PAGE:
Mensching: Tigers must keep Fulmer, try to deal JV
So, what’s one MVP award, one Cy Young Award, and two Cy Young runner-up finishes get you these days? A pat on the back, old man. A pat on the back.
In a vacuum Justin Verlander seems like he should be one of the hottest commodities on the trade market, if the Tigers turn out to sellers. And they should, regardless of team meetings and two victories against the last-place Blue Jays.
Who could a contending team want more than an ace pitcher with a 3.39 ERA in 16 playoff games, including three World Series appearances?
Michael Fulmer. That’s who. At least, a smart team would.
It seems you can’t read a report about the Tigers without the two names linked.
A glance at MLB Trade Rumors on Sunday night confirms as much: “The Braves, on the hunt for starting pitching, sent a top scout to Detroit this weekend to watch Tigers right-handers Justin Verlander and Michael Fulmer, reports Mark Bowman of MLB.com.”
This comes not long after a report by Hall of Fame writer Peter Gammons, who noted the Cubs asked about Fulmer and starter Daniel Norris but were not overly interested in Verlander.
That is championship building done right and a good guideline for the Tigers to follow.
The knock on Verlander this season is twofold. While he has a borderline Hall of Fame resume, the 34-year-old is saddled with a 4.66 ERA and about $70 million owed on his contract for the remainder of this year plus 2018 and 2019. Should Verlander finish in the top five in Cy Young voting in 2019, he would be owed an additional $22 million in 2020.
Should Verlander finish with his current FIP (fielding independent pitching) of 4.33, it would be the second worst he has put up during a full season of his career. Verlander is offering a higher rate of walks than normal, while putting up approximately career-average strikeout numbers.
In short, Verlander is an ace only in memories, and teams would be wise to approach acquiring him cautiously. This isn’t the Verlander of 2016. His career is moving toward its sunset.
Fulmer is quite a contrast. The 24-year-old is repeating his ERA of a season ago, 3.06 exactly, and he’s limiting walks and increasing velocity. Fulmer’s career, a little more than 13 months old, is yet to even enter its peak.
All the while he’s being paid near league minimum, not able to enter arbitration until 2019 or free agency before 2023.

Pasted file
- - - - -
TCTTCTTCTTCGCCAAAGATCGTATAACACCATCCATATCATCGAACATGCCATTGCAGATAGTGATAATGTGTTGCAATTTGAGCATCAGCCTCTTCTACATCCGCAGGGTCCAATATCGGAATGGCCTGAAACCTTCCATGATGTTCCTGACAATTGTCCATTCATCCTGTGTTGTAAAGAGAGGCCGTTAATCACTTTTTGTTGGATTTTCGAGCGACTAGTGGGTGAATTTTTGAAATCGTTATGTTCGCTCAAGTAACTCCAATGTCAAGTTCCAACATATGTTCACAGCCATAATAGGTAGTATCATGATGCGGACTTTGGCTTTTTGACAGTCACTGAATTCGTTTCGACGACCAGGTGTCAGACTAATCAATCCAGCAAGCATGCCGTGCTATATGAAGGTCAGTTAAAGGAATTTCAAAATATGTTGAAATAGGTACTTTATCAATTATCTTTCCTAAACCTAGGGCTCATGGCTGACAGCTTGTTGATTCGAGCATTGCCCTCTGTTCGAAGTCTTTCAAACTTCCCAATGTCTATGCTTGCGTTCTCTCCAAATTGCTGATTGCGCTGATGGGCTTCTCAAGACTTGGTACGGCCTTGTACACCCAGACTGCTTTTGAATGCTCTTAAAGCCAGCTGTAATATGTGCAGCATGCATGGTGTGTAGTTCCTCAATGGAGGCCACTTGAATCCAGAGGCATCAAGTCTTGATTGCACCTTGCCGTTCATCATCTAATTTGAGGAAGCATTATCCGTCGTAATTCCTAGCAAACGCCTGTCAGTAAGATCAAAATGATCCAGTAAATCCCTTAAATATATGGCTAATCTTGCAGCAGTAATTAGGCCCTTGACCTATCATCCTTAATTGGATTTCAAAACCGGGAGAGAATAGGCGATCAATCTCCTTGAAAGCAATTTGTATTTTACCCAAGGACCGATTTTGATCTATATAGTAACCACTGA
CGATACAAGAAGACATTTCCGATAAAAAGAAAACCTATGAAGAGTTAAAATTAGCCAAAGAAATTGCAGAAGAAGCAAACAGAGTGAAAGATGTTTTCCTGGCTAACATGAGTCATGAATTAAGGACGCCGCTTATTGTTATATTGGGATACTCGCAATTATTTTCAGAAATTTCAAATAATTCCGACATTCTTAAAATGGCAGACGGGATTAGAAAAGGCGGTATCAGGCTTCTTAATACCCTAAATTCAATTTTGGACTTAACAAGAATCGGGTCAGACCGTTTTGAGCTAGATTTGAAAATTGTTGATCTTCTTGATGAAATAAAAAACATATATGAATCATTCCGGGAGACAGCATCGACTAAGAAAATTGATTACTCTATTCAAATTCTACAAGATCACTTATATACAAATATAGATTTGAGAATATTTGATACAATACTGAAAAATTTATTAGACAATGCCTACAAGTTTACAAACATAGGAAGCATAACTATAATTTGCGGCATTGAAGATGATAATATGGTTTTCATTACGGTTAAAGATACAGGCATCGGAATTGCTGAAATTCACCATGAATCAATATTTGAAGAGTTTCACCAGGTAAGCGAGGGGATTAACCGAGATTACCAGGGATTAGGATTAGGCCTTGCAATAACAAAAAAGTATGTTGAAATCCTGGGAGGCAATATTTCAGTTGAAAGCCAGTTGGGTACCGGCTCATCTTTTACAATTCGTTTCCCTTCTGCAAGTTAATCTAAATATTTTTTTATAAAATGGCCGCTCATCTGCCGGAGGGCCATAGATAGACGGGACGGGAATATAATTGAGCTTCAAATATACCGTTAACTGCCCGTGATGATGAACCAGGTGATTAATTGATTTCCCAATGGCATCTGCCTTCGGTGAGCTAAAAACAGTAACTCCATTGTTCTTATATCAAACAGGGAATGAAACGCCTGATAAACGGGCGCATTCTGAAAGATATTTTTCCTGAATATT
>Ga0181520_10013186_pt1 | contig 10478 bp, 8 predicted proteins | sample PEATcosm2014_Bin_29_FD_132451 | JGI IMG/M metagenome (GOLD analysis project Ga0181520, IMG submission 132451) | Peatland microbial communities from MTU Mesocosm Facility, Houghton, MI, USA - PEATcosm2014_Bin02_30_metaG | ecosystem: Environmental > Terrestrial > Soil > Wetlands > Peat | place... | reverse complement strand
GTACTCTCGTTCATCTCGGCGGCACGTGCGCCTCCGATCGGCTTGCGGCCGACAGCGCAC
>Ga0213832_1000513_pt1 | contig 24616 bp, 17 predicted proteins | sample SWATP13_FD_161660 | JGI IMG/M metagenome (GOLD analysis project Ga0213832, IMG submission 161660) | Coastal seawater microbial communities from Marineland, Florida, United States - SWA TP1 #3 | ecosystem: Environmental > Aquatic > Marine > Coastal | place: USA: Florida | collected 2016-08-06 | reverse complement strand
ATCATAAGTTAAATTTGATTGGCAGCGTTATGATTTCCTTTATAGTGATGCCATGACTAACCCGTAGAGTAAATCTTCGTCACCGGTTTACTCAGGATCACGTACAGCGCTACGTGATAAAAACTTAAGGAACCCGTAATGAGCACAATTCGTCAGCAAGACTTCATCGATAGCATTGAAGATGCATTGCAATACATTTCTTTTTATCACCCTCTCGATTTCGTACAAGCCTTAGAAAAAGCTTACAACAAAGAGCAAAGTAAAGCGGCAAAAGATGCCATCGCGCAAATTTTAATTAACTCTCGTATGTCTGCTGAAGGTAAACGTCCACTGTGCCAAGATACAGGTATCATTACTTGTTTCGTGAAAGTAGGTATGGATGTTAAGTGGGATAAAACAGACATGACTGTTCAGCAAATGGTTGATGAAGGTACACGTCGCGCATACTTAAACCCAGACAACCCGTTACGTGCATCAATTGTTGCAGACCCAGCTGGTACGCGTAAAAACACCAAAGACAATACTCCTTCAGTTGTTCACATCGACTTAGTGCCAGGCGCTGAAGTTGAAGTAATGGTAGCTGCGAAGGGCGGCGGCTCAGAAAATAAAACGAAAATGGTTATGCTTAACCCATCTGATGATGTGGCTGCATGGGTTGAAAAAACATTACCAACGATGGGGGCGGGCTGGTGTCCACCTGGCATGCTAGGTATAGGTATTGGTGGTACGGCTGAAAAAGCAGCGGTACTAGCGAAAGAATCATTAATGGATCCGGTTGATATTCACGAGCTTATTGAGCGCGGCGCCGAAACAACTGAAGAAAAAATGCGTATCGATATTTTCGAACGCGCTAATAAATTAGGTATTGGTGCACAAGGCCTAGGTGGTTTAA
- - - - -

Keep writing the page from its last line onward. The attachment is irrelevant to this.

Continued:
“There’s no question he’s been our best pitcher this year,” Ausmus said Saturday after being asked if Fulmer was the new ace of his staff, rather than Verlander. “If an ace is the best pitcher in a given season, then this year he’s the ace.”
So it makes sense a contending team that hopes to keep the window open for a while would prefer Fulmer over Verlander.
During their peak years, the Tigers were the kind of team seeking a Fulmer rather than a Verlander. They kicked a championship window wide open by acquiring a player like Max Scherzer just as pundits were decrying an aging team who’d have to trade its star players away.
Today, their best hope is just to start that process over again. That probably means keeping Fulmer, and hoping the young pitching prospects will develop in a timely manner. Meanwhile, trading the likes of J.D. Martinez, Justin Wilson, Alex Avila, and maybe even Ian Kinsler could bring in the next great crop of young, cost-controlled players.
Had you asked me last year, I would have thought for sure Verlander would be traded. This year I suspect when August comes he’s still putting on the Old English D. Just about any deal to clear the money owed him off the books should be acceptable, though.
At the same time, they would be wise to hang up the phone on any GM seeking Fulmer. He should be considered the new building block for this organization.
Although being stuck with poor contracts like Verlander’s will force the Tigers to pay for past mistakes, players like Fulmer can lead them to a better future.
Kurt Mensching is the editor of Bless You Boys, a Tigers blog (www.blessyouboys.com). He can be reached at email@example.com.